Rethinking reference is nothing new, and I'm unlikely to come up with any startling revelations. All I know is that I'm doing more and more instruction every term and it's my first priority. Balancing my time between direct service (reference and instruction) and my other duties is hard, and naturally I'm trying to figure out where best to expend my time and effort. My whole department, like just about every reference department at academic libraries, is trying to figure out what to do about this.
I work the late reference shift on Wednesday (attention stalkers!), and every week as I sit here answering mostly directional or factual questions, I think we might as well hire students to staff the desk at night and on weekends. But at least once every shift I end up with something more advanced, like teaching somebody how to use the ERIC thesaurus, finding the American Antiquities style guide online, or helping a student come up with alternative keywords for better searches in communications databases. I wonder what impact removing professional librarians from the desk would have on our patrons. I don't know our collection nearly as well as I'd like, but I can walk students right to specialized sources, and I don't think we could expect student workers to learn that level of complexity.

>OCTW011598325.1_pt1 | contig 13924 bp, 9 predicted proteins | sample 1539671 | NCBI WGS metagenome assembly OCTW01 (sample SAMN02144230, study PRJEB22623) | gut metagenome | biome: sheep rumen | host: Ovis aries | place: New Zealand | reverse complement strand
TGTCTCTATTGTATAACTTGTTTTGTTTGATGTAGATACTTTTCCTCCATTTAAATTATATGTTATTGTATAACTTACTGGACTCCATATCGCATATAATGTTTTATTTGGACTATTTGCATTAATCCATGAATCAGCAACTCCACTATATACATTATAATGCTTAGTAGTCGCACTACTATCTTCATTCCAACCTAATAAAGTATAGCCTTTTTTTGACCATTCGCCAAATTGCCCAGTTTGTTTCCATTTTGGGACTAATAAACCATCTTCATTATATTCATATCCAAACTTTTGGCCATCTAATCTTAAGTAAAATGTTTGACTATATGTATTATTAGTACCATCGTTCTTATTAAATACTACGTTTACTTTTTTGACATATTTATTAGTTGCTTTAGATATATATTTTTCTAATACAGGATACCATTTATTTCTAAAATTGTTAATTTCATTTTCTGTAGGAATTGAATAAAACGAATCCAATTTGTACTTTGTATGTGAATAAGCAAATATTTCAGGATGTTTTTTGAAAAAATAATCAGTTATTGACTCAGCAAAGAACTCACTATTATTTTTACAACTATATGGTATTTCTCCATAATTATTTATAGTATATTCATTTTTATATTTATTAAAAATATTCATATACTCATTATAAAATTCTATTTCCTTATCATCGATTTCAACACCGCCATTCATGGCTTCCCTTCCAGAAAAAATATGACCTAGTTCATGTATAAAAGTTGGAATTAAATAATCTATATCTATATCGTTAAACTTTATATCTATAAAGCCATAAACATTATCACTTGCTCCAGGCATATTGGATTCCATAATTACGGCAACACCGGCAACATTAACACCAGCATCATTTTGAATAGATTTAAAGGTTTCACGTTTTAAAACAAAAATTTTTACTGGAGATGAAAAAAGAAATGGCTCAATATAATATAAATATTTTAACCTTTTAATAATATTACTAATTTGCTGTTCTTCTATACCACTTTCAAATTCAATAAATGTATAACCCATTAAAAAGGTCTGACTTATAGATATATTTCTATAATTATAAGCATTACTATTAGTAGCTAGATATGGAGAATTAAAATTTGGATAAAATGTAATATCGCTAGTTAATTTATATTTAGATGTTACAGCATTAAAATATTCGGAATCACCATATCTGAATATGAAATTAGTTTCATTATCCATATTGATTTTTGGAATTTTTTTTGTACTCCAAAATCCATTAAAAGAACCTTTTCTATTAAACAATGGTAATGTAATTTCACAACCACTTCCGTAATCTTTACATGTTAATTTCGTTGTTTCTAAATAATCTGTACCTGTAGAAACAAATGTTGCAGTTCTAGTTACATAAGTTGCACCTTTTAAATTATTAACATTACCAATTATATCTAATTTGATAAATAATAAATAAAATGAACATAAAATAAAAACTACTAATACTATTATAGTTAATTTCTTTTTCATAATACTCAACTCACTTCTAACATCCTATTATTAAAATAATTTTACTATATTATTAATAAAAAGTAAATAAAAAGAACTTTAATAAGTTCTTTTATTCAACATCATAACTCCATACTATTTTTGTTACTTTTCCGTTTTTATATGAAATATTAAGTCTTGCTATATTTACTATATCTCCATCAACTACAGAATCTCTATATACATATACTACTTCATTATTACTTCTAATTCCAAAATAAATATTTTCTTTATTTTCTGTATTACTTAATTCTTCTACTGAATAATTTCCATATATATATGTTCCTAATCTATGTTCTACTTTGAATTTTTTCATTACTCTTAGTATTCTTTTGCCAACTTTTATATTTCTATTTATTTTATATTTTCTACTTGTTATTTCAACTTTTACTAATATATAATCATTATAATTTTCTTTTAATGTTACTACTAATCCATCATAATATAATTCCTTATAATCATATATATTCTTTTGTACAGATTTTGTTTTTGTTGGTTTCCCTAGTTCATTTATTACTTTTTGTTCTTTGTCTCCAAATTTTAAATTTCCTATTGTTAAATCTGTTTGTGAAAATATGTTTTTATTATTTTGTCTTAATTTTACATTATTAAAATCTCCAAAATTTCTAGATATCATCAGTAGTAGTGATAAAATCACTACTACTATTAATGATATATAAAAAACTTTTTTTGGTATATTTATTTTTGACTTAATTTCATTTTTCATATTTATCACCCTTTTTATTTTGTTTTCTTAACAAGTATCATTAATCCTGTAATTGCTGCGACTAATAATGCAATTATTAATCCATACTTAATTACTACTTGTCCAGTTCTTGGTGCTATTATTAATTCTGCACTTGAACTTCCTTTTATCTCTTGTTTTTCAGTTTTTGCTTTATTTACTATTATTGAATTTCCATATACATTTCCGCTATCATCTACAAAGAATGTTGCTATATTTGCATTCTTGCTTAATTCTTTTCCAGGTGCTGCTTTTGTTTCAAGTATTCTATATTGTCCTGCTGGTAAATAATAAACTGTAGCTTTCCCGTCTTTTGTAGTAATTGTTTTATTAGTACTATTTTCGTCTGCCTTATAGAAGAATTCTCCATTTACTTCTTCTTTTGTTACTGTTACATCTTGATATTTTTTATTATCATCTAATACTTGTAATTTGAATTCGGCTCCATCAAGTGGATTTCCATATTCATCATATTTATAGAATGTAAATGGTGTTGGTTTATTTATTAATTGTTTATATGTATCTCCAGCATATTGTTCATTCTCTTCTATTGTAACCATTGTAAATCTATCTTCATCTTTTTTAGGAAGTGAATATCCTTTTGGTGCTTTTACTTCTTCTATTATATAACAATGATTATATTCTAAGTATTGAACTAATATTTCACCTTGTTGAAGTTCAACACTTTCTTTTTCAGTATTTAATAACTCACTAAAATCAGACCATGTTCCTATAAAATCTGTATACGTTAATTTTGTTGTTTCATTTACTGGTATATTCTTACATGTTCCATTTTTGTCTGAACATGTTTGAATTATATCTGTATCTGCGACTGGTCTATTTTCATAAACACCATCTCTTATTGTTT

I don't have any answers, and I'm not raising any new questions. We keep adding services, and at some point, we're going to have to let some go. Some subject librarians are doing on-site reference in their departments and others do tons of consultations from faculty referrals. We've added IM reference, and it's being used a little. I'm trying to figure out how to integrate text messaging into this service, but that's just one item on a huge list of plans/ideas. I'm doing some consultations and a lot of instruction that's leading to students dropping by my office for help. I never thought I'd want to give up parts of my job, but if I could spend less time on reference, it might help with balance.
Just thinking out loud here.